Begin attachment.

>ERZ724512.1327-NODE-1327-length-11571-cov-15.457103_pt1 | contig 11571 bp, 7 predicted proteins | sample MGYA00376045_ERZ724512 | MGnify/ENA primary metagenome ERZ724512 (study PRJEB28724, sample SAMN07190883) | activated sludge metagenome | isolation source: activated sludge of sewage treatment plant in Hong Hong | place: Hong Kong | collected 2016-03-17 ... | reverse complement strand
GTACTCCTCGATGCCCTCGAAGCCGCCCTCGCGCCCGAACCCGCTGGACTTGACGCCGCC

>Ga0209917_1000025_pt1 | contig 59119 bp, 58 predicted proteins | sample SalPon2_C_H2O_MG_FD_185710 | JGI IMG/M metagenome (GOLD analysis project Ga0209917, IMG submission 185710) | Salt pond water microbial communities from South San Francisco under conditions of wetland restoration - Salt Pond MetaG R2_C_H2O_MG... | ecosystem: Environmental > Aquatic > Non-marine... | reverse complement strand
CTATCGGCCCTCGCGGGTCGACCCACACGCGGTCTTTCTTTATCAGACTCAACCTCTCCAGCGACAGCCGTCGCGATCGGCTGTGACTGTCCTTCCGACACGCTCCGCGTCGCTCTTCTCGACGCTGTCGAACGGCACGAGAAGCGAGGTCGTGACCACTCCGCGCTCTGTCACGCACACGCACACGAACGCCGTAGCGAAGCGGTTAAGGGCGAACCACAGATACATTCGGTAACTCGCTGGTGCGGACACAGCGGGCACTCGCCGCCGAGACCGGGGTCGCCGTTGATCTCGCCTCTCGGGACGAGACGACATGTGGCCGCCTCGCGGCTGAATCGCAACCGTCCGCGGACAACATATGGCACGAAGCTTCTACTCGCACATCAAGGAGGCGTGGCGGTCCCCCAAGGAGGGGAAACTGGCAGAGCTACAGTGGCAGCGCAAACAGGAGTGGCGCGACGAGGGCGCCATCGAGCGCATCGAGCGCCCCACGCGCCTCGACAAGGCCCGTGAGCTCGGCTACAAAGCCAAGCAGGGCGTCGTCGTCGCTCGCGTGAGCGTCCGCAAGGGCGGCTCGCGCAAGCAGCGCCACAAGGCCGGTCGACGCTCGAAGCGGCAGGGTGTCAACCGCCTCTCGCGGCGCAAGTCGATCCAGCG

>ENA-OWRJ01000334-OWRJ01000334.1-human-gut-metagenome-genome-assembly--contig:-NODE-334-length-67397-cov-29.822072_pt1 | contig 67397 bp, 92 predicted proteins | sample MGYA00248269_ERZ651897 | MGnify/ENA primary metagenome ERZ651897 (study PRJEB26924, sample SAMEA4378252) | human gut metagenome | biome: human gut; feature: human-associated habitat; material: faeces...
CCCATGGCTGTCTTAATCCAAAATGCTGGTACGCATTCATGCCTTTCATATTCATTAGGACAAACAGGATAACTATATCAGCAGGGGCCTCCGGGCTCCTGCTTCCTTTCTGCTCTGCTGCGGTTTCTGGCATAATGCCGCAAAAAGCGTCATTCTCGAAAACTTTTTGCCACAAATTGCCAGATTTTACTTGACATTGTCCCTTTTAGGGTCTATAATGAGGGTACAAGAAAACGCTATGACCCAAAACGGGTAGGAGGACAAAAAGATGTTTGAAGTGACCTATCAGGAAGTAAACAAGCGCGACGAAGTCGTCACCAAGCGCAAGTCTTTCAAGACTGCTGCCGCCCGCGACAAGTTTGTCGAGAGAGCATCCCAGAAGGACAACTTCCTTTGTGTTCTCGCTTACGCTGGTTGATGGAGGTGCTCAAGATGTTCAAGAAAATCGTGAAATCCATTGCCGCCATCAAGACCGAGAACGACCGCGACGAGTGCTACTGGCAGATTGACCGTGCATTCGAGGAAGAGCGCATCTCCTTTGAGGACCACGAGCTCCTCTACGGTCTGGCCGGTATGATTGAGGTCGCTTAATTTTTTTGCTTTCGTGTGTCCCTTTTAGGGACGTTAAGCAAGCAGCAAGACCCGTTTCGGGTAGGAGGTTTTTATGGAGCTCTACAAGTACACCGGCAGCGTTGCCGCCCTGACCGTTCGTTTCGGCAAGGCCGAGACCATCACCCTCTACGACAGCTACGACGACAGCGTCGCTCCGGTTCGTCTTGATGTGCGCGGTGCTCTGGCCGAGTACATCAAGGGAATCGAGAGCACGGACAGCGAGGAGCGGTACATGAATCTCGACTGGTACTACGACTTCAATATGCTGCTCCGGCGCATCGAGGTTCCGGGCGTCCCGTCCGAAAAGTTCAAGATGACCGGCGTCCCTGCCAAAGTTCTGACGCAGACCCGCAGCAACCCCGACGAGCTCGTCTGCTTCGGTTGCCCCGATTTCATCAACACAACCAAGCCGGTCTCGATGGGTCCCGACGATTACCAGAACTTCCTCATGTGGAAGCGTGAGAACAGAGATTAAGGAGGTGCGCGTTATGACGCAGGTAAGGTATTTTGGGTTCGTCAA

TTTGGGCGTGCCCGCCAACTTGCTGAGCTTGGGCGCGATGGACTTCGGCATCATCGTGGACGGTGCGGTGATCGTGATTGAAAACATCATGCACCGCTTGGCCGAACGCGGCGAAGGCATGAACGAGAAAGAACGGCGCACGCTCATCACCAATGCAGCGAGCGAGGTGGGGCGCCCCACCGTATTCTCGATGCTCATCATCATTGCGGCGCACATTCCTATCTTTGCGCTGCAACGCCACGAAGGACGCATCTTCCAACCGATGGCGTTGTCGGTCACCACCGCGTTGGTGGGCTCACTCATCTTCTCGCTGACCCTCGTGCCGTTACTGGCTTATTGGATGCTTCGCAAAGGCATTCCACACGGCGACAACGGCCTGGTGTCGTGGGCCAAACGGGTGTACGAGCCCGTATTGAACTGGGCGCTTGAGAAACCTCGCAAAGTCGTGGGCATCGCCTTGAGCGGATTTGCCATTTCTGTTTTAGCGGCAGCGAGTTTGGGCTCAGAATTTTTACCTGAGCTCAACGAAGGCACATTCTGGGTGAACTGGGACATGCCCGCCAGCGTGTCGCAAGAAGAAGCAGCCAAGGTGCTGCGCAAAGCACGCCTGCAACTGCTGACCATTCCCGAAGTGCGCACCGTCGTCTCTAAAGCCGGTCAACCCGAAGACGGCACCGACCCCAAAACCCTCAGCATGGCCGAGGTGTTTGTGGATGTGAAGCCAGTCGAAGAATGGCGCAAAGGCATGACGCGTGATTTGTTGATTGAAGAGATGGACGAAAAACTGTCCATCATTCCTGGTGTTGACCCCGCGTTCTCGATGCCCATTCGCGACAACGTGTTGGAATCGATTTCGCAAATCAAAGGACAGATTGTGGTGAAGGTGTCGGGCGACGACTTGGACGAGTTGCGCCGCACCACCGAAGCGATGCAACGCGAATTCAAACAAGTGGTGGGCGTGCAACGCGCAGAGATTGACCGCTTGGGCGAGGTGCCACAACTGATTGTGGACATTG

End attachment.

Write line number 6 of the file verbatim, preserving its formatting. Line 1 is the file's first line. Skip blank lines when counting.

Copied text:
CCCATGGCTGTCTTAATCCAAAATGCTGGTACGCATTCATGCCTTTCATATTCATTAGGACAAACAGGATAACTATATCAGCAGGGGCCTCCGGGCTCCTGCTTCCTTTCTGCTCTGCTGCGGTTTCTGGCATAATGCCGCAAAAAGCGTCATTCTCGAAAACTTTTTGCCACAAATTGCCAGATTTTACTTGACATTGTCCCTTTTAGGGTCTATAATGAGGGTACAAGAAAACGCTATGACCCAAAACGGGTAGGAGGACAAAAAGATGTTTGAAGTGACCTATCAGGAAGTAAACAAGCGCGACGAAGTCGTCACCAAGCGCAAGTCTTTCAAGACTGCTGCCGCCCGCGACAAGTTTGTCGAGAGAGCATCCCAGAAGGACAACTTCCTTTGTGTTCTCGCTTACGCTGGTTGATGGAGGTGCTCAAGATGTTCAAGAAAATCGTGAAATCCATTGCCGCCATCAAGACCGAGAACGACCGCGACGAGTGCTACTGGCAGATTGACCGTGCATTCGAGGAAGAGCGCATCTCCTTTGAGGACCACGAGCTCCTCTACGGTCTGGCCGGTATGATTGAGGTCGCTTAATTTTTTTGCTTTCGTGTGTCCCTTTTAGGGACGTTAAGCAAGCAGCAAGACCCGTTTCGGGTAGGAGGTTTTTATGGAGCTCTACAAGTACACCGGCAGCGTTGCCGCCCTGACCGTTCGTTTCGGCAAGGCCGAGACCATCACCCTCTACGACAGCTACGACGACAGCGTCGCTCCGGTTCGTCTTGATGTGCGCGGTGCTCTGGCCGAGTACATCAAGGGAATCGAGAGCACGGACAGCGAGGAGCGGTACATGAATCTCGACTGGTACTACGACTTCAATATGCTGCTCCGGCGCATCGAGGTTCCGGGCGTCCCGTCCGAAAAGTTCAAGATGACCGGCGTCCCTGCCAAAGTTCTGACGCAGACCCGCAGCAACCCCGACGAGCTCGTCTGCTTCGGTTGCCCCGATTTCATCAACACAACCAAGCCGGTCTCGATGGGTCCCGACGATTACCAGAACTTCCTCATGTGGAAGCGTGAGAACAGAGATTAAGGAGGTGCGCGTTATGACGCAGGTAAGGTATTTTGGGTTCGTCAA